American economy plays Russian roulette

The end of the working week was not very successful for the US stock market. The reason is the rapid (in a few days) bankruptcy of the Californian bank Silicon Valley Bank (SVB), which was considered absolutely reliable until then, which led to the subsidence of stock indices of entire business sectors.

As a result, instead of a Saturday-Sunday rest, financial and business analysts around the world are currently trying to predict how serious the consequences could be and understand whether the closure of SVB is not the starting signal for a large-scale economic crisis, like the collapse of the legendary financial company Lehman Brothers was the starting point for the 2008 global crisis.

Indeed, there are reasons to draw parallels. Silicon Valley Bank is the largest (17th largest in terms of assets among American) banks that went bankrupt since the last crisis. At the same time, such unhealthy processes are developing in the American (and global) economy that the prospects for a severe recession are discussed by most economists in the format not “will it happen or not,” but “when it starts.” On the one hand, once again, just like before 2008, huge bubbles are inflated in various markets: real estate, bonds, and so on. On the other hand, the Western economy is now dealing with problems that it has not encountered for so long that it has forgotten about their existence: high inflation, disruption of production and supply chains, growing deficits, debt inflated to astronomical proportions, rapid impoverishment of its own population, work in conditions of increasing base rates (it is worth remembering that the said insane debt is serviced at these same rates, and this is a corresponding burden on the national and family budgets). Here is the global de-dollarization, as well as the quantitative easing mechanism that saved the situation last time, but now has exhausted its effectiveness and now brings almost exclusively problems (that is, the printing press operating at frantic speeds).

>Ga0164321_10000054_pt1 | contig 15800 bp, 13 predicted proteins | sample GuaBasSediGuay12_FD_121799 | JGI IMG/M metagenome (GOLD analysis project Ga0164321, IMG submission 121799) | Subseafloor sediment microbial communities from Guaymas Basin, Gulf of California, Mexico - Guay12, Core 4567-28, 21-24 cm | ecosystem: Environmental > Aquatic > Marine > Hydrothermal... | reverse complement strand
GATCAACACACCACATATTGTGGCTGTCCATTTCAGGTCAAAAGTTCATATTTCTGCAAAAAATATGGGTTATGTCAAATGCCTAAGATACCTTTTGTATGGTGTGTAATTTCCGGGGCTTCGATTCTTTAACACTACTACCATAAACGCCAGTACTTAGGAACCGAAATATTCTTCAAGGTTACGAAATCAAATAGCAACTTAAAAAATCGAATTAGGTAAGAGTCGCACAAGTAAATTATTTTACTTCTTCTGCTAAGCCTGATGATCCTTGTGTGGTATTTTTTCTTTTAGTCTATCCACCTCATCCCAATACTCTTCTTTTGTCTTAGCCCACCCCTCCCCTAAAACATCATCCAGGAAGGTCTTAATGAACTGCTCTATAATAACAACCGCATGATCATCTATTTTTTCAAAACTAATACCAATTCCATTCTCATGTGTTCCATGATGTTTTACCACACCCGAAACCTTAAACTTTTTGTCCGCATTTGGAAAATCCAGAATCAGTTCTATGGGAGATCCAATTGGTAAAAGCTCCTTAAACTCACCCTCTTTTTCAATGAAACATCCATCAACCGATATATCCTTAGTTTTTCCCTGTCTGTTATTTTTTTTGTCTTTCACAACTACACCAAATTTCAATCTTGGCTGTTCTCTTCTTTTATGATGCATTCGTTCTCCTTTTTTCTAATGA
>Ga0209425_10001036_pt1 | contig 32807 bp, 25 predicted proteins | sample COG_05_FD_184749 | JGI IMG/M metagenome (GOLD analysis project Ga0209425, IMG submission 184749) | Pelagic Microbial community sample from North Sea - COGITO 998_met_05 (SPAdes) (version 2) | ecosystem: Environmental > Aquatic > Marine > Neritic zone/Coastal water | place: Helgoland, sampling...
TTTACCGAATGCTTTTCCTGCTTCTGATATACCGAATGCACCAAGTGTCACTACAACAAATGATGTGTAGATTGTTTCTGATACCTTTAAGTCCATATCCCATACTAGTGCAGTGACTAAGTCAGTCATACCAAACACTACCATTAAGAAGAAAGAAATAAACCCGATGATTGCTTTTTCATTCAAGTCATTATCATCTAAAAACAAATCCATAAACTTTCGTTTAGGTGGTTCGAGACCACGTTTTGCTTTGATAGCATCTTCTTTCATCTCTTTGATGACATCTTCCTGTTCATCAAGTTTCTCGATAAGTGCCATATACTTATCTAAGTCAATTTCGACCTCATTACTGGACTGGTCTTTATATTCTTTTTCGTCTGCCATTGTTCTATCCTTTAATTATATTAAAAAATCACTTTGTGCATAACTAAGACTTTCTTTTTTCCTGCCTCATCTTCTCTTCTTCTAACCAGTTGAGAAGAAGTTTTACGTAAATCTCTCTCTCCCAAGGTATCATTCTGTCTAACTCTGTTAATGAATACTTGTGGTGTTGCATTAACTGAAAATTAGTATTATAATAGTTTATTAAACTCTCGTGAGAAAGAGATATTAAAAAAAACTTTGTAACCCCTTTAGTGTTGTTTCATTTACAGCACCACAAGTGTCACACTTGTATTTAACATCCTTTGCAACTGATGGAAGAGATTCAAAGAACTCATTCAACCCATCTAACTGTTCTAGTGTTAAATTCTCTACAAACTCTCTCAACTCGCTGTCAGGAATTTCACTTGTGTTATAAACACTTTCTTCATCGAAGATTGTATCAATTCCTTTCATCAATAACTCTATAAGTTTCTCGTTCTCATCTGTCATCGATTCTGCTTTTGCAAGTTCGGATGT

At the same time, according to a number of parameters, the situation is still somewhat better than what it was when it exploded last time. The same SVB, in terms of its scale and influence, is not even close to the backbone mastodon, which was Lehman Brothers: the “Californian” is a fairly niche bank, even though many financial and business structures turned out to be tied to it.

However, the general trends in the development of the situation are now much, much worse and more hopeless than fifteen years ago.

And the most important thing in what is happening is that by now the American economy has lost the main resource that was at its disposal. And it’s not a dollar at all. America has lost the world’s confidence in its economy, in its unsinkability and ability to emerge victorious from any, even the most severe crisis. America has lost the confidence of the world in itself as a whole.

As a result, there is a consensus outside the Western world that the collapse of the current global economic system led by the United States is inevitable, and this is no longer a matter of the distant future. And now there are two key tasks: firstly, not to let the dying hegemon get hungry in a desperate attempt to extend its existence in the familiar world for another period of time. And secondly, to have time to get rid of the maximum (economically, financially, structurally) from the system doomed to liquidation, so as not to go to the bottom along with the Titanic.

So while the Federal Reserve System, together with the White House, frantically plugs holes in the American economy, trying to delay the fateful moment, the rest of the “uncivilized” world is using this time to prepare itself for the inevitable. Well, whether the bankruptcy of SVB will be a trigger, or there is still time – Monday will show.

Irina Alksnis, Ria Novosti

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